Sequester is so last week as we lurch toward the next fiscal cliff
Armageddon Plus 5, the end of the world as we know it, right? As fired former Fox News analyst Sarah Palin might have put it if she still had a platform to speak from, “How’s this whole sequestery thing workin’ out for ya?”
It must be hell, I worried, as I picked up Monday morning’s Daily Sentinel. There’d be front-page stories confirming all sorts of evil consequences and an editorial and columns further analyzing all the local, state and national disasters under way and pending. Internet news sources would be alive with coverage and analysis. Congress and President Obama would be bleary-eyed from late-night, weekend work sessions aimed at solving the problem.
Nary an article in Monday’s Sentinel that even mentioned the dreaded sequester. Heck, not only were there no columns or editorial comments, there isn’t even an editorial page on Mondays.
After weeks of warnings, there were only a few residual whimpers on the Sunday television news programs. Congress was so concerned that members took their normal long Friday-Monday weekend off.
Perhaps the Mayans are in charge, blowing yet another doomsday prediction? Or maybe we’ve witnessed still another example of the old truism that the intensity of the argument is often inversely proportional to the importance of the topic.
If it’s true that the roughly 2 percent federal spending cutback due to the sequester is about the same loss in spending power most of us experienced in our individual budgets because of the last round of tax-law changes, perhaps it’s the latter.
If so, our 32nd president, the one who shepherded the country through some minor previous economic inconveniences, may have been right. “I am neither bitter or cynical,” Franklin Delano Roosevelt once said, “but I do wish there was less immaturity in political thinking.”
One example of the “immaturity” FDR might bemoan if he were still around today, one that happened to hit my Bresnan inbox over the weekend, came as our own congressman weighed in on the “crisis.”
Scott Tipton, being a good GOP soldier, couldn’t resist an opening dig at “the president’s sequester,” repeating an oft-used Republican talking point. It’s one that conveniently ignores the fact that a majority of GOP lawmakers voted for the sequester in 2011 and that Republican leaders, including House Speaker John Boehner, declared the vote a victory back then.
Not that “immaturity” is limited to the folks on the right side of the aisle.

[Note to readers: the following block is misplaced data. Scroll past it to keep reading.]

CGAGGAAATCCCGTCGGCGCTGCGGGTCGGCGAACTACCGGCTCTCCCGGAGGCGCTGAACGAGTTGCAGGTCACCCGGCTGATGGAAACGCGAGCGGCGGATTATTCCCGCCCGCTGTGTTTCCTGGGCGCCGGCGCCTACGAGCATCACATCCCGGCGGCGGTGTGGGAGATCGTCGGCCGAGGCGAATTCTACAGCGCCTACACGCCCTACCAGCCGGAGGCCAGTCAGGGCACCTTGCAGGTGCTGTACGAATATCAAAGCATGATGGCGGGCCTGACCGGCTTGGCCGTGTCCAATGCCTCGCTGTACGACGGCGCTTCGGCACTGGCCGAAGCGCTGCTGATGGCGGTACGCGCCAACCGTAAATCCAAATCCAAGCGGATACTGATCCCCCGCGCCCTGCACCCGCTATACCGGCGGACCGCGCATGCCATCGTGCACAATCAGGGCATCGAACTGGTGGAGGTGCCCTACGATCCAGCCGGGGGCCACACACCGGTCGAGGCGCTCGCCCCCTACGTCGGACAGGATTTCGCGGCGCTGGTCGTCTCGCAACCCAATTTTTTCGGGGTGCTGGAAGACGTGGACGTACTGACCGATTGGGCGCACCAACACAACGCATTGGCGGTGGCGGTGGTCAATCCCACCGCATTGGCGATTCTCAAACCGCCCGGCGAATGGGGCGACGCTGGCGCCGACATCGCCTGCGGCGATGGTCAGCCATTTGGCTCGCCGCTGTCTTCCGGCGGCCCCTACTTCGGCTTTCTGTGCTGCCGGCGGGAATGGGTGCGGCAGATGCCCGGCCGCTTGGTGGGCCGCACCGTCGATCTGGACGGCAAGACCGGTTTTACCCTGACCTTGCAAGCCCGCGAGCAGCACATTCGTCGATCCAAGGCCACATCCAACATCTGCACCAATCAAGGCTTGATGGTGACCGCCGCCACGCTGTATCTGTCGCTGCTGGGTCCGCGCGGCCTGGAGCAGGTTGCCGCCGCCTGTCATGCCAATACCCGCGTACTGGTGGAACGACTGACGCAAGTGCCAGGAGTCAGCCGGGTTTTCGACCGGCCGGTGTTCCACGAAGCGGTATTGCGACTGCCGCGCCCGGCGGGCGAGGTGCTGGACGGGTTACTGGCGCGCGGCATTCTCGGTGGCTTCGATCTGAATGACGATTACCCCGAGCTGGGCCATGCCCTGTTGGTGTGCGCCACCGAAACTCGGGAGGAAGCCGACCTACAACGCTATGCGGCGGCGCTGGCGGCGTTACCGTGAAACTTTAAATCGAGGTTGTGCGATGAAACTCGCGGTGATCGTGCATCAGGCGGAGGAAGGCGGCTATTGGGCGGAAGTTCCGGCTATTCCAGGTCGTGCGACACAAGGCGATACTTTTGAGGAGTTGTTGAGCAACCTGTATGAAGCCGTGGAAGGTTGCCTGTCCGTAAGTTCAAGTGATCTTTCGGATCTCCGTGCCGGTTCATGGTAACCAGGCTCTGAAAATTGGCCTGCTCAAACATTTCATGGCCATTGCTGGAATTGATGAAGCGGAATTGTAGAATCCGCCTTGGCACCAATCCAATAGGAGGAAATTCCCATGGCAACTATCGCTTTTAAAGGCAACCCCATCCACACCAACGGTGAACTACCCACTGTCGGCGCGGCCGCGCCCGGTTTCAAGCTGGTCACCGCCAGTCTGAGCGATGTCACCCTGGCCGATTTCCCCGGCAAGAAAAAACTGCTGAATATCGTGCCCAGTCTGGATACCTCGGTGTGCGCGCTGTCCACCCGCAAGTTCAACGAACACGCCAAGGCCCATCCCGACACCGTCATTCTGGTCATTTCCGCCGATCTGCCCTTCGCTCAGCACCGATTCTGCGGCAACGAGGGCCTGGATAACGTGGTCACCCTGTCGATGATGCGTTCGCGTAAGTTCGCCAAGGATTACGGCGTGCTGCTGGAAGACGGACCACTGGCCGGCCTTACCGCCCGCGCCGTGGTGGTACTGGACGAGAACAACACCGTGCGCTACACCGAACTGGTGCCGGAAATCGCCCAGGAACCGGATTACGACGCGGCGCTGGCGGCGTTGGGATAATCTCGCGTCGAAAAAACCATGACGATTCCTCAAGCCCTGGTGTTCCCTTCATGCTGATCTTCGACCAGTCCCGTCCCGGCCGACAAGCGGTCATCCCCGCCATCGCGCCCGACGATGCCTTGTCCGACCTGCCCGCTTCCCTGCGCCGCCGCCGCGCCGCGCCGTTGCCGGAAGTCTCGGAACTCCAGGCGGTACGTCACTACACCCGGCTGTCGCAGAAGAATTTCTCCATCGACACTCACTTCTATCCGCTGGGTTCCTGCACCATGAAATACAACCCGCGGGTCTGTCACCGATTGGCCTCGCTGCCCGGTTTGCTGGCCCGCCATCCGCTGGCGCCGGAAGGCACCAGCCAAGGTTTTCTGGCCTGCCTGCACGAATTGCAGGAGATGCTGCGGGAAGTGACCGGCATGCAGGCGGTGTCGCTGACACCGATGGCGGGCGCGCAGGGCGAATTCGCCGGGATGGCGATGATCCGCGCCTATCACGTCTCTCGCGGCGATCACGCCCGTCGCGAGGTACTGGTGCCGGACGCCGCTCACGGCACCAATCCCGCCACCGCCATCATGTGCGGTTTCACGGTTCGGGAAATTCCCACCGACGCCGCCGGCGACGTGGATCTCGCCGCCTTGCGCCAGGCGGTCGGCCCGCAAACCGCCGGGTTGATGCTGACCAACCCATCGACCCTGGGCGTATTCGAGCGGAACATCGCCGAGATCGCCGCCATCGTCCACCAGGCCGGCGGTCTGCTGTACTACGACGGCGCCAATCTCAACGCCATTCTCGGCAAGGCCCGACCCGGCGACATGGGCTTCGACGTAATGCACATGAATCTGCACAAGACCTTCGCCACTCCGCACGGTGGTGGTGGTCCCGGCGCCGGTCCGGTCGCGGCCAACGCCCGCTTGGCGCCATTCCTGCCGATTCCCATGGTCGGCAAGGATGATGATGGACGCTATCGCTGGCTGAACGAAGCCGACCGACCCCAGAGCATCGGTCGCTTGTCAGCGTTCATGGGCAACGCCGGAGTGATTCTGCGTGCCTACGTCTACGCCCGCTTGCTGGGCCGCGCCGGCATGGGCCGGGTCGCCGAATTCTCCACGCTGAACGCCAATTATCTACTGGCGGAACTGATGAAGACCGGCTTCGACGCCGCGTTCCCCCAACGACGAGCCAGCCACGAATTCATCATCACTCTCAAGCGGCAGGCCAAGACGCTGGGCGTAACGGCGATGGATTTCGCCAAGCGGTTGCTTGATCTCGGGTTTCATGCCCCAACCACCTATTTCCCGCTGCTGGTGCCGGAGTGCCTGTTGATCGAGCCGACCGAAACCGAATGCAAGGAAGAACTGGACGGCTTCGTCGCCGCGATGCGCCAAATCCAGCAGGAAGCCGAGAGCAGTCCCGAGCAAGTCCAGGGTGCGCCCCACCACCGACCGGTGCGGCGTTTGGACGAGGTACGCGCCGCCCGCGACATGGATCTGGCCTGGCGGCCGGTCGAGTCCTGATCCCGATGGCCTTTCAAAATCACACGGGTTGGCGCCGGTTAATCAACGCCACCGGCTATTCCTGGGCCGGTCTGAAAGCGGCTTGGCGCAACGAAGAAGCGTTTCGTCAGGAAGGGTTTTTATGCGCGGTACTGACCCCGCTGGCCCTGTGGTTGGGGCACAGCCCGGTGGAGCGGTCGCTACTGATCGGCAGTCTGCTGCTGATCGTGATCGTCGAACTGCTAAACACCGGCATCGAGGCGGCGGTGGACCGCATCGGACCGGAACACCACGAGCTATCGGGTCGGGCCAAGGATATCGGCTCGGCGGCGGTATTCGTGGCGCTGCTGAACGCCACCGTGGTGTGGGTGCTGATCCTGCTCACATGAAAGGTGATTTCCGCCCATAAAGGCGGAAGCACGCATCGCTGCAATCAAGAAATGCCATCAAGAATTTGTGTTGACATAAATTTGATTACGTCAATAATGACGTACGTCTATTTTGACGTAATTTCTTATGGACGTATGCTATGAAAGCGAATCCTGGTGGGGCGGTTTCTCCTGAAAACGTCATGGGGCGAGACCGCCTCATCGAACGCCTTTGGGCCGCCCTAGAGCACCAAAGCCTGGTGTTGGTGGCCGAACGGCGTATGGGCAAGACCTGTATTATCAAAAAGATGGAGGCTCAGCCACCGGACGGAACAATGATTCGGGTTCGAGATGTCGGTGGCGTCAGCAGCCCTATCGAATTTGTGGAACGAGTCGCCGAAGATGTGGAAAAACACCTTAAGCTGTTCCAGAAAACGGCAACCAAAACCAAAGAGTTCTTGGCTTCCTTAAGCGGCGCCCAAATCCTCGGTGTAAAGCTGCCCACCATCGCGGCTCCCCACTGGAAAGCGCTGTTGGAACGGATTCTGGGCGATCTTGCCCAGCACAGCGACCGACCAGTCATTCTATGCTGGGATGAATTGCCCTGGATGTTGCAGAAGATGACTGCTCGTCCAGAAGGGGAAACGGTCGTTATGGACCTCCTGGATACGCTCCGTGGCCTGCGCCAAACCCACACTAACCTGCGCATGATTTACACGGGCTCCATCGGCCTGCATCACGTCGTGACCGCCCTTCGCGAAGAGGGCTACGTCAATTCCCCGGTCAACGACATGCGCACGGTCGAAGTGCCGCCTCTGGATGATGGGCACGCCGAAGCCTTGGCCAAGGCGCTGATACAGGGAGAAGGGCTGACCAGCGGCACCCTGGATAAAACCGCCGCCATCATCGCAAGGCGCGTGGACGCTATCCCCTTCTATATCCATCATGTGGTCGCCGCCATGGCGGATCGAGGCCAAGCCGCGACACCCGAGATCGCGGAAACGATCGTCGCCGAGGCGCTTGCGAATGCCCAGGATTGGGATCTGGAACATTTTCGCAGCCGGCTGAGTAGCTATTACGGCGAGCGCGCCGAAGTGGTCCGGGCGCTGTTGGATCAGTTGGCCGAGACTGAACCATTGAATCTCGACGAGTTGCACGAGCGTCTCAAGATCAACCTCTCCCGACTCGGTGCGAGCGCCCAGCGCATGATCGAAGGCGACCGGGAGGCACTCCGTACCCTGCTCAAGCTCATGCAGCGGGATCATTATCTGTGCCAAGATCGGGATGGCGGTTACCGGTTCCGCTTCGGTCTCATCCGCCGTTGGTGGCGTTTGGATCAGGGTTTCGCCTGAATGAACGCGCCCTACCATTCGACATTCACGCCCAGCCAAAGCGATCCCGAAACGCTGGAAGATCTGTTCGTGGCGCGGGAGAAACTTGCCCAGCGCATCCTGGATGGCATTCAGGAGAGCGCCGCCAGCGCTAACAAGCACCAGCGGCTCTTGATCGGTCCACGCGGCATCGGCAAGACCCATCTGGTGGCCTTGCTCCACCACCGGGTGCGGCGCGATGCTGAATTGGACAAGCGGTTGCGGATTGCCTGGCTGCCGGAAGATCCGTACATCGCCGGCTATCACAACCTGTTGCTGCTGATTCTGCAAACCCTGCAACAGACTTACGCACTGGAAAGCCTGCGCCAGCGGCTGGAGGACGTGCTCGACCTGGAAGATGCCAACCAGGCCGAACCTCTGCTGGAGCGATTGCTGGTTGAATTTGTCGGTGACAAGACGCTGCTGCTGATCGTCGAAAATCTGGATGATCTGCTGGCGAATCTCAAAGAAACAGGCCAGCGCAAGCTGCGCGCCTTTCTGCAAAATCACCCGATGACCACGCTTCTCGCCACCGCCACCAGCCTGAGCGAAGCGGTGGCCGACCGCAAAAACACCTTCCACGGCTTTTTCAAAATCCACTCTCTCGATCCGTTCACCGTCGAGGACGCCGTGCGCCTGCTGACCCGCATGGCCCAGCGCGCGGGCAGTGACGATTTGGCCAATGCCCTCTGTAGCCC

If you didn’t catch “Saturday Night Live” this past weekend, check out the opening sketch, a takeoff on Obama’s recent forays around the country, on the Internet. Actor-comedian Jay Pharoah mimics Obama’s now-familiar podium talk, backed by a bunch of folks supposedly soon to be out of a job.
My personal favorite is the supposed air traffic controller bemoaning having to watch a Doritos commercial before checking out flight patterns on her radar screen.
A close second is the sailor, cop, construction worker and Native American, reminiscent of the Village People, forming the letters to Y-M-C-A beside the ersatz president.
Only the most partisan among us could fail to see the absurdity of Tipton ignoring past GOP support for the sequester or of the president jetting around the country attempting to scare us into kicking one through the uprights of his mobile financial goalposts.
But not to worry, kiddos. The sequester is now apparently yesterday’s news, here in The Daily Sentinel and elsewhere. We’re now lurching toward the next self-inflicted crisis, the newest fiscal cliff. And that calamitous event is less than a month away.
The Air Force One itinerary between now and the end of March will reflect the supposedly-looming federal government shutdown on March 27. We’ll probably be hearing lots about that from Tipton and other members of our congressional delegation, some presumably more interested in assigning blame or assuming credit than in resolving the issue. And some of those comments are, unfortunately, very predictable.
“If a politician found he had cannibals among his constituents, he would promise them missionaries for dinner.” — Henry Louis Mencken .